Who better than Aleksander Kwasniewski to deliver candid commentary and critical analysis about emerging democracies in Central and Eastern Europe?

Short answer: no one.

The former president of Poland (from 1995 to 2005) treated a packed auditorium to a wide range of informed opinions on current political and social issues in those regions at the opening last month of the University of Michigan's Ronald and Eileen Weiser Center for Europe and Eurasia.

His talk included some scripted theoretical material, in which he said that promoting democracy in Eastern and Central Europe is "promoting peace and prosperity. ... Democracies do not go to war with each other, or sponsor terrorism. (Democracy) is useful to all societies and cultures, though it may take decades, even generations to create."

But Kwasniewski really started rolling when he left theory on the page and began to speak openly about recent developments in Russia, Georgia, Ukraine, Moldova, Trans-Dniester and Poland. To critics who say that expansion of the European Union has led to "enlargement fatigue," Kwasniewski said, "I don't agree. … It is a success story. After the second World War no one expected this could happen, that we could have a common market, 50 years of peace and 27 member states with 500,000,000 people."

Kwasniewski said that the best response to aggressive actions by Russia on the Georgian border is "enlargement of the EU, including full membership offers to Ukraine and Moldova."

He said the Russians may have won the battle on the ground in Georgia, but destroyed a growing positive image that many had of the country in recent years.

"I don't know why (Prime Minister Vladimir) Putin -- and you can be certain it was Putin not (President Dmitry) Medvevdev -- decided to demolish that image," Kwasniewski said. "Now, (German Chancellor Angela) Merkel speaks of bringing Georgia into NATO. Before, this was not possible."

Kwasniewski talked of two potential "hot spots" in Eastern Europe: the Transnistrian region that borders Moldova and Ukraine, and the Autonomous Republic of Crimea.

"Trans-Dniester is now a smuggling center, the black hole (of Eastern Europe)," he said. Kwasniewski added that "an artificial independence movement supported by the Russians," similar to one in the de facto breakaway Republic of South Ossetia, could result in a conflict comparable to what happened this summer in Georgia.

He said Crimea, which the Soviet Union gifted to the then-Ukrainian Soviet Socialist Republic in 1954, might pose an even more troubling scenario. "Stalin expelled most of the native Tatar Muslim population" from the territory, Kwasniewski said, but many are now coming back from Central Asia to reclaim national and cultural rights. There is also a naval base shared by Russian and Ukrainian naval fleets on the peninsula on the Black Sea. There have been tensions regarding the base in the past and Kwasniewski said if disputes intensify "it would be the start of a real cold war."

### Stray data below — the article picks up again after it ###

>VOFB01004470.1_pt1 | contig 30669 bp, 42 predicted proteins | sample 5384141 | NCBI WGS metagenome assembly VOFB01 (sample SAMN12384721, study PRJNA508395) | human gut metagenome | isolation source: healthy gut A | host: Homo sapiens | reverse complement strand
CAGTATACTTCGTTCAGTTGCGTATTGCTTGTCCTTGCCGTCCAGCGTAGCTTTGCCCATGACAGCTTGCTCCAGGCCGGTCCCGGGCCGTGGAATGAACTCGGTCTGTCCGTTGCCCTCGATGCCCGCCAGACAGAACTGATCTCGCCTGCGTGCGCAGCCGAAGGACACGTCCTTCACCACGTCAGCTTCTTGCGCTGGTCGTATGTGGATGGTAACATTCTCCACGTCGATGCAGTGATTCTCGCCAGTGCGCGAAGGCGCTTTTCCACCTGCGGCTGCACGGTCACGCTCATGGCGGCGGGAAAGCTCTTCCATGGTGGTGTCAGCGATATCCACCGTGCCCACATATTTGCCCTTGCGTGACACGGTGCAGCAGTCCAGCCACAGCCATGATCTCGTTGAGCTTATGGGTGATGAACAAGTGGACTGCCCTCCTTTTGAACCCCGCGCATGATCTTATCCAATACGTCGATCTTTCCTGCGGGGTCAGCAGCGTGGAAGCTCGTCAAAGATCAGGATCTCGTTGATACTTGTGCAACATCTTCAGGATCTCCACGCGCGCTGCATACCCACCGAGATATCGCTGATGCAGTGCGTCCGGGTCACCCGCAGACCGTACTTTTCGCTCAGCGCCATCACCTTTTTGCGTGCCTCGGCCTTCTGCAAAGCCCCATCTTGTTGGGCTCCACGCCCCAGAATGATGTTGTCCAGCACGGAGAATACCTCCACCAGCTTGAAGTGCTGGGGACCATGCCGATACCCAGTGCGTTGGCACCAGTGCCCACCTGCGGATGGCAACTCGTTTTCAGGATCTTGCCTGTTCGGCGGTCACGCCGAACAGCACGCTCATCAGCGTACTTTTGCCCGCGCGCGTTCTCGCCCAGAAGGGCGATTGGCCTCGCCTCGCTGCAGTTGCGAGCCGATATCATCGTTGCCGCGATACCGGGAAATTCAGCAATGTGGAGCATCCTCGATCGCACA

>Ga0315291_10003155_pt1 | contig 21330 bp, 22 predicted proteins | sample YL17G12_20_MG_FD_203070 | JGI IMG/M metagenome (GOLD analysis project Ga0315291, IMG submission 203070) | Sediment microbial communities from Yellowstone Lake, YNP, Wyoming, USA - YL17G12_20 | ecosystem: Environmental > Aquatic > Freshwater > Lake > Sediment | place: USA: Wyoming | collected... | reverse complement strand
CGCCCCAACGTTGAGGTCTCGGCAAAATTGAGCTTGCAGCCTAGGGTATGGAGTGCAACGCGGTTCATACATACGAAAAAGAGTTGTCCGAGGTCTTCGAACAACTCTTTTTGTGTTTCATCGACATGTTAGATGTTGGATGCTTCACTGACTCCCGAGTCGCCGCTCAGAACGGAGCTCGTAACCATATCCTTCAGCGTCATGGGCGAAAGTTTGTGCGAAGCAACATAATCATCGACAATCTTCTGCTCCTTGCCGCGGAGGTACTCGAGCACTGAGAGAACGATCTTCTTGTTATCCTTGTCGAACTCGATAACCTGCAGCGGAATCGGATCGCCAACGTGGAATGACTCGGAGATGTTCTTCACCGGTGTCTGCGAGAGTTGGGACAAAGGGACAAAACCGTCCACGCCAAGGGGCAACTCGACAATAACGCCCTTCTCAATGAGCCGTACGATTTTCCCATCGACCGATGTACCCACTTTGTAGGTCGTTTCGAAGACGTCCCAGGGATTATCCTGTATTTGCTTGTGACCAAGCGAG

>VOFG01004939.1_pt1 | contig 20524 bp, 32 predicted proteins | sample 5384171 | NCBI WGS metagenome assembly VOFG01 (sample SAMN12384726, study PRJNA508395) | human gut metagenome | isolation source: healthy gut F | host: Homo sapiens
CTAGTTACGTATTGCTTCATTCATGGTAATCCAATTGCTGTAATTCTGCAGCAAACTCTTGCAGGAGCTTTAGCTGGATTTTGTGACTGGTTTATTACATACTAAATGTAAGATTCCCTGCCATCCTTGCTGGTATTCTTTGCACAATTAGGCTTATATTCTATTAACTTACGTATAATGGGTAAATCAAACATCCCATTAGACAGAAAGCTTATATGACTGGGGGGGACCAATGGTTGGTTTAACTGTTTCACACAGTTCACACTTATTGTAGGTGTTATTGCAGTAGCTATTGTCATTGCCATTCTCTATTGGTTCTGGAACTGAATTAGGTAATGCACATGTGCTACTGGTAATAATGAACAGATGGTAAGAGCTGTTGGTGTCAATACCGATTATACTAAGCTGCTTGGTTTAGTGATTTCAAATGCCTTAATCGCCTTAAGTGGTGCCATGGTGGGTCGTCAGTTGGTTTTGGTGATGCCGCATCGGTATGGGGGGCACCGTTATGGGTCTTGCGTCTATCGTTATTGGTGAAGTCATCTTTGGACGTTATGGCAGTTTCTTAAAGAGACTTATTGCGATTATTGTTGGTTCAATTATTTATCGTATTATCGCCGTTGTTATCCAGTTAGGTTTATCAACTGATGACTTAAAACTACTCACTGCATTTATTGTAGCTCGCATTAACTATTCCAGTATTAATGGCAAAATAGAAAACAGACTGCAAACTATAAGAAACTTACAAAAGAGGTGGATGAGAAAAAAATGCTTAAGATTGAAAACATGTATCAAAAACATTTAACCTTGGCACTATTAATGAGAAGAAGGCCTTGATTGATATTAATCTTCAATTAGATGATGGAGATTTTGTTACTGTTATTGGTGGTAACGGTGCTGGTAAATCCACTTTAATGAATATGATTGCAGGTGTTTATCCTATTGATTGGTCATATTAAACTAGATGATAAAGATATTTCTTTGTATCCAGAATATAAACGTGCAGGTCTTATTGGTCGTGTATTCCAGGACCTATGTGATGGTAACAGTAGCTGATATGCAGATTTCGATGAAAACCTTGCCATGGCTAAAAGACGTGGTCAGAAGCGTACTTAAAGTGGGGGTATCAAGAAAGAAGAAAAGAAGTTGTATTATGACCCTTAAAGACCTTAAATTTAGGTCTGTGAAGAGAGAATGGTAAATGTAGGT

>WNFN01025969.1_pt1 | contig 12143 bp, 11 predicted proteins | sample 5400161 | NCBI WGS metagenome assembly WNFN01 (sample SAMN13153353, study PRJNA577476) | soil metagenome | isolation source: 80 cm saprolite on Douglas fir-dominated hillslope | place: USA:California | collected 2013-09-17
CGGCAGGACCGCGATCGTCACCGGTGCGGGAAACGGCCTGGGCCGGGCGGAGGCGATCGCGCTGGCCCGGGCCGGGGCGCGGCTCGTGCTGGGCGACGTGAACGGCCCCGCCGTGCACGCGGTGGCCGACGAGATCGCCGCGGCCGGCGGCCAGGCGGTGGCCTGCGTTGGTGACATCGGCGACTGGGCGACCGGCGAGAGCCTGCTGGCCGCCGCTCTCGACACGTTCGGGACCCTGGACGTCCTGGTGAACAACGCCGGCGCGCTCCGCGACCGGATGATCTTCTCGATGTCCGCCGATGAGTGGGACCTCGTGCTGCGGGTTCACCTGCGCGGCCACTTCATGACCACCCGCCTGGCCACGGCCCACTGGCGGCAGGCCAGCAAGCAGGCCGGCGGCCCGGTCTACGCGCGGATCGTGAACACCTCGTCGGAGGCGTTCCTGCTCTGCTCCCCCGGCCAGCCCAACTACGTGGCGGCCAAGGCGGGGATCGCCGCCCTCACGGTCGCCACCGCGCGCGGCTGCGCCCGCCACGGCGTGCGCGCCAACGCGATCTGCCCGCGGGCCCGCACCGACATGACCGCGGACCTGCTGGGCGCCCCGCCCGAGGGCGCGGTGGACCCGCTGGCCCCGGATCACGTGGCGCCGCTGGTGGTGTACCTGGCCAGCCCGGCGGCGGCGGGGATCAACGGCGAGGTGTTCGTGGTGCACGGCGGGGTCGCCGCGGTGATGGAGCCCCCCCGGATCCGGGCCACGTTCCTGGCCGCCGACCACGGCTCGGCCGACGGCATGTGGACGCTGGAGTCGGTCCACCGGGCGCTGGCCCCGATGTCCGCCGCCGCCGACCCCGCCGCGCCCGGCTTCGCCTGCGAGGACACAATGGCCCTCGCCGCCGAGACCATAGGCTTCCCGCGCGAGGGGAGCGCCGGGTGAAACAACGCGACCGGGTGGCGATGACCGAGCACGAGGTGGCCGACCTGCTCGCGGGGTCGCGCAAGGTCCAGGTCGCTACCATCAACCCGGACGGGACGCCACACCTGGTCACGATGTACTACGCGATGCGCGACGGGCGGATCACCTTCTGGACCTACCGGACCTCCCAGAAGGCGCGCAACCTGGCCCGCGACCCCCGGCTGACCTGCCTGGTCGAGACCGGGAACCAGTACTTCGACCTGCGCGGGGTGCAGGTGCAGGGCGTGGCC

And about the United States, Kwasniewski said "the era of American unilateralism is over. … They must work with China, the EU, South America, even Russia."

In a brief Q&A session after his talk, Kwasniewski answered a question about whether Ukrainians want to be part of the European Union by saying he believed that "a new generation, millions of young people who have worked in the EU, want Ukraine to be a part of it, not a province of Russia."

He said that he supported membership of Turkey into the European Union, despite objections by some critics who think that the mostly Muslim nation of 60 million people would change the identity of Europe.

"But a 21st century Europe is a multicultural, multi-ethnic Europe, where there are large Muslim communities in Germany in France," he said, "even if most Europeans wouldn't agree with (admitting Turkey) if a referendum were held tomorrow." Kwasniewski said admission of Turkey to the European Union would help create "respect for women and minorities" across the continent.

Finally, Kwasniewski answered a question about the recent deployment of a defense missile system in Poland by saying, "politically, I support it. If this is intended to protect the EU and the United States, then I say, 'yes.' I also agreed with the decision to sign the pact during the Georgian crisis, which sent a strong signal to Russia that the U.S., Poland and NATO are all working together."

A $10 million gift by Ronald Weiser and his wife Eileen established the Ronald and Eileen Weiser Center for Europe and Eurasia. The center serves as the umbrella organization for the Weiser Center for Emerging Democracies, the Center for Russian and European Studies (CREES) and the Center for European Studies-European Union Center. Ronald Weiser was U.S. Ambassador to Slovakia from 2001 to 2004, during the first administration of George W. Bush.

Also joining Kwasniewski -- who last spoke in Ann Arbor in 2006 when he delivered the lecture "Democratic Revolutions, International Conflict and Global Citizenship" at the University of Michigan's Rackham Auditorium -- at the opening ceremony were Michael Kennedy, a past director of CREES who was named the first director of the Weiser Center for Europe and Eurasia and Weiser Center for Emerging Democracies; Terrence J. McDonald, Dean of U-M's College of Literature, Science and Arts; and the benefactors, Ronald and Eileen Weiser.

Reprinted from Polish Times, October 1, 2008.